German filmmaking legend Wim Wenders will head up this year’s competition jury for the Tokyo International Film Festival, organizers announced on Monday.
Wenders is currently riding high — and his long-running artistic connections to Japan are more apparent than ever. The director’s most recent feature, Perfect Days, recently premiered at Cannes in competition and was widely hailed as his finest fiction film in years. An intimate character study following a middle-aged Tokyo man who has pared his life down to a routine of service and small pleasures, it won Cannes best actor prize for its inimitable lead, veteran Japanese character actor Koji Yakusho. The News84Media‘s critic summed up the film as simply, “ineffably lovely.”
Over a 55-year career in film, Wenders, now 77, has won many of world cinema’s highest honors, including the Golden Lion for The State of Things at the Venice Film Festival (1982); the Palme d’Or at the 1984 Cannes Film Festival for Paris, Texas; and Best Director for Wings of Desire at Cannes in 1987. He is also a three-time Oscar nominee in the best documentary feature category, for Buena Vista Social Club (1999), Pina (2011) and The Salt of the Earth (2014). This year at Cannes Wenders also unveiled another accomplished feature doc, Anselma portrait of the great German artist Anselm Kiefer.
Wender’s ties to Japan stretch back to at least 1985, when he created the acclaimed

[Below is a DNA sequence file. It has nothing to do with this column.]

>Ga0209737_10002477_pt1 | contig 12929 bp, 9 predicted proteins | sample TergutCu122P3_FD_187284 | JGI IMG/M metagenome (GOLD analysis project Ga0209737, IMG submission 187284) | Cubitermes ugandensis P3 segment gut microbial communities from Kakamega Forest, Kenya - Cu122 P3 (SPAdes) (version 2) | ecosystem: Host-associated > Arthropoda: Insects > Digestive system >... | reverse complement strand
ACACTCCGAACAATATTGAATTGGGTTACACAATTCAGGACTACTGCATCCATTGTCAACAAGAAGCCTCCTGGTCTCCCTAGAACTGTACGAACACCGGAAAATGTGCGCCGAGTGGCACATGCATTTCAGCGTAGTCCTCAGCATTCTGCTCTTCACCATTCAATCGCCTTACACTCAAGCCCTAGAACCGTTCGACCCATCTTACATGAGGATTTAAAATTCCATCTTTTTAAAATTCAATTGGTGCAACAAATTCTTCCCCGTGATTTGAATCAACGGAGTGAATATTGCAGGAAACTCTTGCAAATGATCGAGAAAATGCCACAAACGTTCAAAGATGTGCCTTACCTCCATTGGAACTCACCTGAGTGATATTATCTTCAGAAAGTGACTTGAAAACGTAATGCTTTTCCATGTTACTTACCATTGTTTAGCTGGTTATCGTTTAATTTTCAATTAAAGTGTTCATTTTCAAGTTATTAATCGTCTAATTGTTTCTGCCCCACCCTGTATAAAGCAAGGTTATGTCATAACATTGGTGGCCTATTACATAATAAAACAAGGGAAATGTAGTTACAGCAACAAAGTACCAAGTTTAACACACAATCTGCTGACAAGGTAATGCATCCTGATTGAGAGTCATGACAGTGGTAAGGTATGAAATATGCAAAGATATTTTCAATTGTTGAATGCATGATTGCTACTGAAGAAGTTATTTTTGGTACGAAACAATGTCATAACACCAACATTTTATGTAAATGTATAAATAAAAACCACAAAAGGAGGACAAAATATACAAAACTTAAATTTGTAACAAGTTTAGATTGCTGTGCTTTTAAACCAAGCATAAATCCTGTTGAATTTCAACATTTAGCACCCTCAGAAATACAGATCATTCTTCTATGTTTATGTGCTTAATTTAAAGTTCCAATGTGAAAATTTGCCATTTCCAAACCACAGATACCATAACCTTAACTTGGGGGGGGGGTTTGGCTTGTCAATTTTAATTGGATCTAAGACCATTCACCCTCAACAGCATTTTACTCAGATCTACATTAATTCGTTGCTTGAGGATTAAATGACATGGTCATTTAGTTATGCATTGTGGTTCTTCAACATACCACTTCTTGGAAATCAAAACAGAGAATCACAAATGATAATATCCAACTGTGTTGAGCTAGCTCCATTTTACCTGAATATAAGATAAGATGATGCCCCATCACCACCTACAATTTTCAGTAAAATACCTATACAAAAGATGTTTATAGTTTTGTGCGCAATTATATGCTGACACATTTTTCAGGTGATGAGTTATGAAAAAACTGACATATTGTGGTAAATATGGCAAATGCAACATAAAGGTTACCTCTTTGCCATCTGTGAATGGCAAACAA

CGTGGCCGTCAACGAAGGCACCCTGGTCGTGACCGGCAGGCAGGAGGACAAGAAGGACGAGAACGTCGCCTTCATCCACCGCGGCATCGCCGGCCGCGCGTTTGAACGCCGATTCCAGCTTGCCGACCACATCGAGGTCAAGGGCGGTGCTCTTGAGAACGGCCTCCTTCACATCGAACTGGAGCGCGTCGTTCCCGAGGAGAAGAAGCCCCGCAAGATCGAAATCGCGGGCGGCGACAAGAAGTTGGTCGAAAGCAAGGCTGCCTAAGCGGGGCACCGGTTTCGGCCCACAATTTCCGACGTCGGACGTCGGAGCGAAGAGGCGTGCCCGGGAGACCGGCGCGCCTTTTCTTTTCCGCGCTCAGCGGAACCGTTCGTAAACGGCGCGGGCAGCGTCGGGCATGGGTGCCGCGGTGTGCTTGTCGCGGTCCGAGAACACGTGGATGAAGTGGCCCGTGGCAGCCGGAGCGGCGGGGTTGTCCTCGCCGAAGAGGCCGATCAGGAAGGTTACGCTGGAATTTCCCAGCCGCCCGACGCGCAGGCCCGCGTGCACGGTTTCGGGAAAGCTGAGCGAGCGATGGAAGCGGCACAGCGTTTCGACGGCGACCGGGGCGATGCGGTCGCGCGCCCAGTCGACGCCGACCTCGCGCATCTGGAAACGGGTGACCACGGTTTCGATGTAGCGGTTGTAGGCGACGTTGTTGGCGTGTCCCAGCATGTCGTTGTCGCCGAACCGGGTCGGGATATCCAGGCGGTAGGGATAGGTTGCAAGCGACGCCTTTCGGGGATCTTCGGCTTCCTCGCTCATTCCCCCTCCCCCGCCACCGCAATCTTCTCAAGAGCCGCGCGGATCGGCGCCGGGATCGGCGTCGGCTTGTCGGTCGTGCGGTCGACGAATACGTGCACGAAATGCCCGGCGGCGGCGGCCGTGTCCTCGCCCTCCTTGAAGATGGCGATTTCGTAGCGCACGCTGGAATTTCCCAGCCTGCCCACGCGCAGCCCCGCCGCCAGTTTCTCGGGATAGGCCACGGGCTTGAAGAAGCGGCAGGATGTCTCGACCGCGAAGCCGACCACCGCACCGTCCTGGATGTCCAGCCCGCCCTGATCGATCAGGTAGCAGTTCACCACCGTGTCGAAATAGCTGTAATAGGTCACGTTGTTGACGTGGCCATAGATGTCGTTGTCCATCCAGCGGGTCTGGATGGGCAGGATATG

documentary Tokyo-ga, an homage to the classic Japanese director Yasujiro Ozu, whom Wenders has long declared as his cinematic hero. This year marks the 120-anniversary of Ozu’s birth. To mark the occasion, the Tokyo festival will hold a special screening section, which will be hosted by Wenders.
Wenders first screened a film at the Tokyo festival in 1985 with his Palme d’Or winner Paris, Texas, which appeared in the event’s Festival of Festivals section. He returned in 1991 with Until the End of the Worldand later served as the event’s Young Cinema Competition’s jury president in 1993, along with jurors including producer Claudie Ossard and novelist Paul Auster.
“I’m excited to be back at the Tokyo International Film Festival,” Wenders said in a statement. “I only have the best memories of my first jury presence — and the jury members from that time are still in touch, still calling each other ‘Claudie-san’‘ and ‘Paul-san‘ and ‘Wim-san.’ For this festival, happening 60 years after the death and therefore 120 years after Ozu’s birthday, my declared master, makes the occasion very special to me.”
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